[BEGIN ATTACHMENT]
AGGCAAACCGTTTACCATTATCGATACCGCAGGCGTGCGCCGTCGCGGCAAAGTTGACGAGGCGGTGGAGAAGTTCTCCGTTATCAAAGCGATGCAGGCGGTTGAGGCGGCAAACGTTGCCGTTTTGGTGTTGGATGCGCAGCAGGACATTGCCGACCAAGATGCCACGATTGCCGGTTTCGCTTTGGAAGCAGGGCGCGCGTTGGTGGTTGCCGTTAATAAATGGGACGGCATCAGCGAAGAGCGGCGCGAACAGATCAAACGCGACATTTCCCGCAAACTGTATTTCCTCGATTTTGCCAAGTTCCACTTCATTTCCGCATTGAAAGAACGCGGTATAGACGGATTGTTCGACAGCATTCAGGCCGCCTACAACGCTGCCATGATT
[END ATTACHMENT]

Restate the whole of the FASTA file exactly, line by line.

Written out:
AGGCAAACCGTTTACCATTATCGATACCGCAGGCGTGCGCCGTCGCGGCAAAGTTGACGAGGCGGTGGAGAAGTTCTCCGTTATCAAAGCGATGCAGGCGGTTGAGGCGGCAAACGTTGCCGTTTTGGTGTTGGATGCGCAGCAGGACATTGCCGACCAAGATGCCACGATTGCCGGTTTCGCTTTGGAAGCAGGGCGCGCGTTGGTGGTTGCCGTTAATAAATGGGACGGCATCAGCGAAGAGCGGCGCGAACAGATCAAACGCGACATTTCCCGCAAACTGTATTTCCTCGATTTTGCCAAGTTCCACTTCATTTCCGCATTGAAAGAACGCGGTATAGACGGATTGTTCGACAGCATTCAGGCCGCCTACAACGCTGCCATGATT